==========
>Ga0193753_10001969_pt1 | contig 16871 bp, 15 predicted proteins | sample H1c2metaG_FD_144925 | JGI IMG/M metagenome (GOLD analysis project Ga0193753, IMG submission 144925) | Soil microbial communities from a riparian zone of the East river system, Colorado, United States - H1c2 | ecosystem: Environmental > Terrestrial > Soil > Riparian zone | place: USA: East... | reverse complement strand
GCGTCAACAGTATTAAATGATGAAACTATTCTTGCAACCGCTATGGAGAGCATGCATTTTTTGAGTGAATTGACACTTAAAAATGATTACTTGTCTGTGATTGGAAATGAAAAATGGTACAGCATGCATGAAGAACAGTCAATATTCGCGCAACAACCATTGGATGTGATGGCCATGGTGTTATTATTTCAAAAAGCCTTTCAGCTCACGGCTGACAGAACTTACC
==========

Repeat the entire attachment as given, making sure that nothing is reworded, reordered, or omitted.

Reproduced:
>Ga0193753_10001969_pt1 | contig 16871 bp, 15 predicted proteins | sample H1c2metaG_FD_144925 | JGI IMG/M metagenome (GOLD analysis project Ga0193753, IMG submission 144925) | Soil microbial communities from a riparian zone of the East river system, Colorado, United States - H1c2 | ecosystem: Environmental > Terrestrial > Soil > Riparian zone | place: USA: East... | reverse complement strand
GCGTCAACAGTATTAAATGATGAAACTATTCTTGCAACCGCTATGGAGAGCATGCATTTTTTGAGTGAATTGACACTTAAAAATGATTACTTGTCTGTGATTGGAAATGAAAAATGGTACAGCATGCATGAAGAACAGTCAATATTCGCGCAACAACCATTGGATGTGATGGCCATGGTGTTATTATTTCAAAAAGCCTTTCAGCTCACGGCTGACAGAACTTACC